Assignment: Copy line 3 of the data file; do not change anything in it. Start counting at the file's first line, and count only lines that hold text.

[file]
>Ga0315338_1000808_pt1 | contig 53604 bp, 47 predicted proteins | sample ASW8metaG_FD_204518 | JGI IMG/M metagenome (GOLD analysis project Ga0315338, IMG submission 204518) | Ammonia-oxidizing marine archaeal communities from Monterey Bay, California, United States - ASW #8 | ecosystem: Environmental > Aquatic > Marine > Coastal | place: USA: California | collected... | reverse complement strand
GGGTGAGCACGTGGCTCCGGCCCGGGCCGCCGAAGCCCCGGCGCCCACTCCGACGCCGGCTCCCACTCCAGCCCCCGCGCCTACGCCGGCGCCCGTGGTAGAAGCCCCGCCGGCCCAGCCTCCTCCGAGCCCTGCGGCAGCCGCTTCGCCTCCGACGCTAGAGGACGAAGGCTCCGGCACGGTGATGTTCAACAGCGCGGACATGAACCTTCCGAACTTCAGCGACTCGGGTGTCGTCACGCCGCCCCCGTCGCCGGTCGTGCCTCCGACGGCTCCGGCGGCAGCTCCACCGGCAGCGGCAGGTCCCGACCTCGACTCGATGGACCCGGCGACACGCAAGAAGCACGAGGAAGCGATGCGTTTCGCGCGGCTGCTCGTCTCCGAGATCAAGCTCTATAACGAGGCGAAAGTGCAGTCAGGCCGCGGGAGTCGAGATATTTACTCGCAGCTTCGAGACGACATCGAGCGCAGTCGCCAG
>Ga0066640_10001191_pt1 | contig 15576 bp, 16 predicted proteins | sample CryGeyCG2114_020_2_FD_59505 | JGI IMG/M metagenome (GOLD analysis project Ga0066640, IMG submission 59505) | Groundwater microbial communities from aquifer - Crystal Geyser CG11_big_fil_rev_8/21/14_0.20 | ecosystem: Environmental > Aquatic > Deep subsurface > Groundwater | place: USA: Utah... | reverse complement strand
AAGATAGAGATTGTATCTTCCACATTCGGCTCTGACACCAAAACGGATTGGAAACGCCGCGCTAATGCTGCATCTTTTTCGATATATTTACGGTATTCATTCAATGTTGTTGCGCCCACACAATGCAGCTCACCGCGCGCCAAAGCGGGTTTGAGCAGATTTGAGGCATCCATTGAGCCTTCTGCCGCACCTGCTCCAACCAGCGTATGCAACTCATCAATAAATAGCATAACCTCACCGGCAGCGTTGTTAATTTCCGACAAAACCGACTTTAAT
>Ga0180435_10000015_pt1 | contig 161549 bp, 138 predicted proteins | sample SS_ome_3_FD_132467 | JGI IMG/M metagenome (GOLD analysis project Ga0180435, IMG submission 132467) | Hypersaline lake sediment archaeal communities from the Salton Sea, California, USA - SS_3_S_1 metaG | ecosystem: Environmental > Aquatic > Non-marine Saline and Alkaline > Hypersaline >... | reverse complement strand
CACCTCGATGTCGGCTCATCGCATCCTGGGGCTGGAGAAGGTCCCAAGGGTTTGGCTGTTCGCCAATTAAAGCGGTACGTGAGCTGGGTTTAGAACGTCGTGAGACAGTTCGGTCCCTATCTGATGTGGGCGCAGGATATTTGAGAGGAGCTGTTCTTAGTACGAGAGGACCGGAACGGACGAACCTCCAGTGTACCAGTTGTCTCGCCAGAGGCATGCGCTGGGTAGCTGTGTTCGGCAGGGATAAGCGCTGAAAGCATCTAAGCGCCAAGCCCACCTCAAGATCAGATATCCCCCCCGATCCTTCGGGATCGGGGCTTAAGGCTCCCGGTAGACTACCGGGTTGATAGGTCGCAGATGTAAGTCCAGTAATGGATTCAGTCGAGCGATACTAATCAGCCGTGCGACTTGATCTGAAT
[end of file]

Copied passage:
>Ga0066640_10001191_pt1 | contig 15576 bp, 16 predicted proteins | sample CryGeyCG2114_020_2_FD_59505 | JGI IMG/M metagenome (GOLD analysis project Ga0066640, IMG submission 59505) | Groundwater microbial communities from aquifer - Crystal Geyser CG11_big_fil_rev_8/21/14_0.20 | ecosystem: Environmental > Aquatic > Deep subsurface > Groundwater | place: USA: Utah... | reverse complement strand